IdentityIQ Scam Report Reveals Shocking Stats on AI Social Engineering


by | Aug 18, 2023


AI social engineering scams are on the rise, according to IDIQ Chief Innovation Officer Michael Scheumack. “AI-based social engineering scams, which were at a high percentage last year, are up 100% this year for us,” Scheumack said.

IdentityIQ, a trusted identity theft and credit monitoring brand under IDIQ, recently came out with its 2022 Scam Report. It takes a close look at the latest trends in identity theft, breaks down the new wave of AI-related scams, and gives suggestions for how consumers can better protect themselves.

Scheumack recently spoke with to share some of the shocking information found in the report.

Main Findings: IdentityIQ 2022 Scam Report

In the IdentityIQ Scam Report for 2022, a serious issue takes center stage – the alarming rise of AI-based social engineering scams. These threats are hitting close to home, targeting both identities and financial security.

AI Manipulates Trust

The strategies deployed in these scams are clever, especially when it comes to voice-cloning and impersonation techniques fueled by the capabilities of AI. They prey on our emotions and exploit the trust we place in others. The result? People are giving away sensitive information and engaging in risky financial transactions.

Alarming Trends Come to Light

The report brings some shocking stats to our attention. There’s been an astonishing 58% surge in scams tied to the popular payment apps we rely on. And that’s not all. The report also shines a light on a disturbing 44% spike in document theft, made possible by a mix of old-school mail theft and sophisticated phishing attacks.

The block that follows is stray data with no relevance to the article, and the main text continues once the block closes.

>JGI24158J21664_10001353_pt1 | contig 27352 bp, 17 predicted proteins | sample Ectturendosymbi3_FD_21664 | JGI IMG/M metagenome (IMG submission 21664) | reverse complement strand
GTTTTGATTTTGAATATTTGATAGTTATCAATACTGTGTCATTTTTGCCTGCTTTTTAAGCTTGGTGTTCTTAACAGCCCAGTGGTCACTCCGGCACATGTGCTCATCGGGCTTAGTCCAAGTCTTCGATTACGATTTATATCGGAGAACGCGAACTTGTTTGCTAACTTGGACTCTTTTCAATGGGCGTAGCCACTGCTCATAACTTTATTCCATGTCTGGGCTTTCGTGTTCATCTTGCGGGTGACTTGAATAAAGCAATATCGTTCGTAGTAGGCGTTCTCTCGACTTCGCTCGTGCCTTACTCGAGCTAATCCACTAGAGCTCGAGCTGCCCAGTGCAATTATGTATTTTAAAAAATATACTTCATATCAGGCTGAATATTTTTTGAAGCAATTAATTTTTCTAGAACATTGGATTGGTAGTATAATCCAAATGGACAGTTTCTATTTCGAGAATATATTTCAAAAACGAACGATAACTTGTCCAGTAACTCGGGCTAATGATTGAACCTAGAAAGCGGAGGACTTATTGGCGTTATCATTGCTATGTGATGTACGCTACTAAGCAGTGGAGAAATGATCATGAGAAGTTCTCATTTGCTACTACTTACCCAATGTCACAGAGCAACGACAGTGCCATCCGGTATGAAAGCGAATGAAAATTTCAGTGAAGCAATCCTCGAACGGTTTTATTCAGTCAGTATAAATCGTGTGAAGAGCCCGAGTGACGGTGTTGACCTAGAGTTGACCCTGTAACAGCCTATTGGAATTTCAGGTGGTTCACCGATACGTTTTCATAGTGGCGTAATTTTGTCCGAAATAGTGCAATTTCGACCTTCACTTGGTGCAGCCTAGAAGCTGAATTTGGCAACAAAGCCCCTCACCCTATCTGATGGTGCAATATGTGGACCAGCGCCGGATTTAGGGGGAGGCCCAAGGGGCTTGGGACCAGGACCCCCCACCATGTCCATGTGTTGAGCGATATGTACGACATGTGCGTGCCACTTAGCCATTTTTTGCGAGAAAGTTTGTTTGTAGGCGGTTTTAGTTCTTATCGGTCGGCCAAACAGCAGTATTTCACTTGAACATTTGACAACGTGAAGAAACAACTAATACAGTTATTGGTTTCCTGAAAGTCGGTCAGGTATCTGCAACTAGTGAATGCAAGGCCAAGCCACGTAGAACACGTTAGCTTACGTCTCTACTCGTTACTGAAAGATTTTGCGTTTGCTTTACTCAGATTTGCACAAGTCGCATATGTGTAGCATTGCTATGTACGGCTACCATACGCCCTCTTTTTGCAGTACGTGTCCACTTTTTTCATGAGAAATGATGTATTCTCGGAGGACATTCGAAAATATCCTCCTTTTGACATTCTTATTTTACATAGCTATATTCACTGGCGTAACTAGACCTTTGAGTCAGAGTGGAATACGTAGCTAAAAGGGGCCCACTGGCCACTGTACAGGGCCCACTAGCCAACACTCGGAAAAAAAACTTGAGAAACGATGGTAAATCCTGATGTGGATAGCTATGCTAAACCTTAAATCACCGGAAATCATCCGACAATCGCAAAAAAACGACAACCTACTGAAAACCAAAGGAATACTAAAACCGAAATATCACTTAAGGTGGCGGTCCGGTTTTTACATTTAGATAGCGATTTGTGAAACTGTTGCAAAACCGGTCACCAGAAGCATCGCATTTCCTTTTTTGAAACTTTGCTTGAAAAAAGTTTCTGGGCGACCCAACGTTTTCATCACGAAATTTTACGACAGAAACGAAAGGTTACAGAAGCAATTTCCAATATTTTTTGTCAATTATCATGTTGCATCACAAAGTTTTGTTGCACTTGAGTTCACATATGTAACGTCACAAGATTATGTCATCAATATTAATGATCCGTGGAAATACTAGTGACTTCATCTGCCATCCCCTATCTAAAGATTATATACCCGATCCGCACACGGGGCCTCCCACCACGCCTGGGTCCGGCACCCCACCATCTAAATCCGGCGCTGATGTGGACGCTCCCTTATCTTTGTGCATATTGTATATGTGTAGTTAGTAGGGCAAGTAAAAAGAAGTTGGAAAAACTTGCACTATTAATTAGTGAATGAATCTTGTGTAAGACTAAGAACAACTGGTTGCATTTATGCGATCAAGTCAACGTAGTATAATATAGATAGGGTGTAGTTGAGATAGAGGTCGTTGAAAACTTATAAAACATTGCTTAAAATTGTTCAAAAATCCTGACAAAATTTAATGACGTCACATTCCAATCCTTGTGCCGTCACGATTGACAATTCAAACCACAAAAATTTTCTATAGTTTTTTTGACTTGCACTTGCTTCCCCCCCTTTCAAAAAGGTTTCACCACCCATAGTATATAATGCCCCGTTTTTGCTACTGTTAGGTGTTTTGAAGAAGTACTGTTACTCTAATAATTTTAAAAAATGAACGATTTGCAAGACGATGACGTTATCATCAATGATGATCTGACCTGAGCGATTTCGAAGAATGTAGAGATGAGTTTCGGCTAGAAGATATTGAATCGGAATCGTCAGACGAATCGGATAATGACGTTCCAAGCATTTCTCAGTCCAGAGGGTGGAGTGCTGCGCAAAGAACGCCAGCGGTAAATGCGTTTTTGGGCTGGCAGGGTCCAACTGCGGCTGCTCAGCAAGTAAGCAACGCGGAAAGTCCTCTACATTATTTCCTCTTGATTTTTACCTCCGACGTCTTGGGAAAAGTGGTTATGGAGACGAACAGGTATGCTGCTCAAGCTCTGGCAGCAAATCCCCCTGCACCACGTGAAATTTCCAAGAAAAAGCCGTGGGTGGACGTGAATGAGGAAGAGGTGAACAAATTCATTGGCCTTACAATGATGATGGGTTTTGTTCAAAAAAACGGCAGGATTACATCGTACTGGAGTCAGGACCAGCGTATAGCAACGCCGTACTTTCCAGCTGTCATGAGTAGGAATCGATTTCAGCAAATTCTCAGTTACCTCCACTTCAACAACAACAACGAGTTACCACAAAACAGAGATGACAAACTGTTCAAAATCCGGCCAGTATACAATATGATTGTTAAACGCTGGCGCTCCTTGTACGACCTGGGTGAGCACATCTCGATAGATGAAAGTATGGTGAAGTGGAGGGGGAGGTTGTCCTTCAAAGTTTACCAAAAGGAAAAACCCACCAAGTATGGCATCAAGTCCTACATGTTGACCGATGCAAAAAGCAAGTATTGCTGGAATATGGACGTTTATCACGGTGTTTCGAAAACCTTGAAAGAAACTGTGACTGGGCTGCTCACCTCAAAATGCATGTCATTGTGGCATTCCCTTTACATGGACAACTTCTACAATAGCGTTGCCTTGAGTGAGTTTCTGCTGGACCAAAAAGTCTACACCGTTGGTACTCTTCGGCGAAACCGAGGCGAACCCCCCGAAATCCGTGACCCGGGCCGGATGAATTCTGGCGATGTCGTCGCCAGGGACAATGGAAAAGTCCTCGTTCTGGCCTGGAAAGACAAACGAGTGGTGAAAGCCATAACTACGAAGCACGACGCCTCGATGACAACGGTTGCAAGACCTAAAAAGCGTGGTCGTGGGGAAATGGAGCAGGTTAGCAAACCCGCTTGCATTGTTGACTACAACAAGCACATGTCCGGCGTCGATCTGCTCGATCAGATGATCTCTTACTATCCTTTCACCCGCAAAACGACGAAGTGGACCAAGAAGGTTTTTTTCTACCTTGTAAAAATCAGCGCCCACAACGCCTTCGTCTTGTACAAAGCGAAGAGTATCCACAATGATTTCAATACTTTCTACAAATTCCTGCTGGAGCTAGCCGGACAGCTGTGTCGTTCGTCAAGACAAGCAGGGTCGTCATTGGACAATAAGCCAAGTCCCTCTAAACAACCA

The Art of the Advanced Scam

It’s hard to ignore the leaps AI has taken, and unfortunately, that applies to scams as well. The report highlights the emergence of more complex scams. A perfect example is the use of voice-cloning technology, which allows scammers to pull off shockingly accurate human interactions. They’re not just copying voices; they’re replicating the subtle emotions and nuances we associate with friends and family. This plays on our vulnerabilities, tugging at the strings of psychology to get us to spill personal and financial information.

The Urgent Need to Act

The report emphasizes the urgent need for us, the consumers, to equip ourselves with knowledge. We need to fully grasp the potential consequences of falling victim to these scams. But it doesn’t stop there. The report also drives home the importance of staying ahead of the curve and proactively protecting ourselves from these ever-evolving threats.

Tips to Protect Yourself Against AI Social Engineering Scams

Family Safe Word

When it comes to AI scams, it can be hard to tell if it’s really a family member calling you in danger or if it’s artificial intelligence replicating their voice. Scheumack suggests creating a “family safe word” to ensure that in the case of an emergency, you can verify who you’re really speaking to.

“If one of your kids calls you in a panic, a safe word may be the only thing you can share that is not found online,” Scheumack said.

Credit Report Monitoring

It’s important to keep a close watch on your credit report. This isn’t just about maintaining a healthy credit score; it’s also about staying informed about any possible instances of identity theft. When you actively monitor your credit report, you’ll receive alerts about various activities, such as:

  • Change of address
  • Change of personal information
  • Reporting of a delinquent account
  • New credit inquiries
  • New public records
  • New judgments
  • New credit accounts and loans

IdentityIQ offers 24/7 credit report monitoring to help you stay protected from potential threats.

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